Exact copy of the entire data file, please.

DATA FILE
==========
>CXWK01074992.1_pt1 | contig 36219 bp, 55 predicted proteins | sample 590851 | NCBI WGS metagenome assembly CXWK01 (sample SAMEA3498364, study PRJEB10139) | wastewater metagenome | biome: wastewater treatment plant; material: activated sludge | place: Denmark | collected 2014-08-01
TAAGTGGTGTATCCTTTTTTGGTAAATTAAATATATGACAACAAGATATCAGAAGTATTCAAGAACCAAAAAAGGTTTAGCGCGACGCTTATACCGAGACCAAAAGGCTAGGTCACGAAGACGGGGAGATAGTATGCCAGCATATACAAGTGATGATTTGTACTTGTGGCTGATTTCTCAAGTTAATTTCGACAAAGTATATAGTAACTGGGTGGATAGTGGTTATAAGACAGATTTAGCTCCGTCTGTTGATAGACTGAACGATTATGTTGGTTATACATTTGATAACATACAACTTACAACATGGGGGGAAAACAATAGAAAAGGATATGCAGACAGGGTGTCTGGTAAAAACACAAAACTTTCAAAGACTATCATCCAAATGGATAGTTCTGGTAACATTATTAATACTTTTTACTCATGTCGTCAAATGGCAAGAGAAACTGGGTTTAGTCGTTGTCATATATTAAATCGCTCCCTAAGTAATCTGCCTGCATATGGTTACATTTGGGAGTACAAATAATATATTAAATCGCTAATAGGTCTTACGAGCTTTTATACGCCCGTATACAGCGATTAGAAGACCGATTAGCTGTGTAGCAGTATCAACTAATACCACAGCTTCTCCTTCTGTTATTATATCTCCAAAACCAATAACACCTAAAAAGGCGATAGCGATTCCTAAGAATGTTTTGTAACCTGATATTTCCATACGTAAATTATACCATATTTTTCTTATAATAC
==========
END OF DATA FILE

>CXWK01074992.1_pt1 | contig 36219 bp, 55 predicted proteins | sample 590851 | NCBI WGS metagenome assembly CXWK01 (sample SAMEA3498364, study PRJEB10139) | wastewater metagenome | biome: wastewater treatment plant; material: activated sludge | place: Denmark | collected 2014-08-01
TAAGTGGTGTATCCTTTTTTGGTAAATTAAATATATGACAACAAGATATCAGAAGTATTCAAGAACCAAAAAAGGTTTAGCGCGACGCTTATACCGAGACCAAAAGGCTAGGTCACGAAGACGGGGAGATAGTATGCCAGCATATACAAGTGATGATTTGTACTTGTGGCTGATTTCTCAAGTTAATTTCGACAAAGTATATAGTAACTGGGTGGATAGTGGTTATAAGACAGATTTAGCTCCGTCTGTTGATAGACTGAACGATTATGTTGGTTATACATTTGATAACATACAACTTACAACATGGGGGGAAAACAATAGAAAAGGATATGCAGACAGGGTGTCTGGTAAAAACACAAAACTTTCAAAGACTATCATCCAAATGGATAGTTCTGGTAACATTATTAATACTTTTTACTCATGTCGTCAAATGGCAAGAGAAACTGGGTTTAGTCGTTGTCATATATTAAATCGCTCCCTAAGTAATCTGCCTGCATATGGTTACATTTGGGAGTACAAATAATATATTAAATCGCTAATAGGTCTTACGAGCTTTTATACGCCCGTATACAGCGATTAGAAGACCGATTAGCTGTGTAGCAGTATCAACTAATACCACAGCTTCTCCTTCTGTTATTATATCTCCAAAACCAATAACACCTAAAAAGGCGATAGCGATTCCTAAGAATGTTTTGTAACCTGATATTTCCATACGTAAATTATACCATATTTTTCTTATAATAC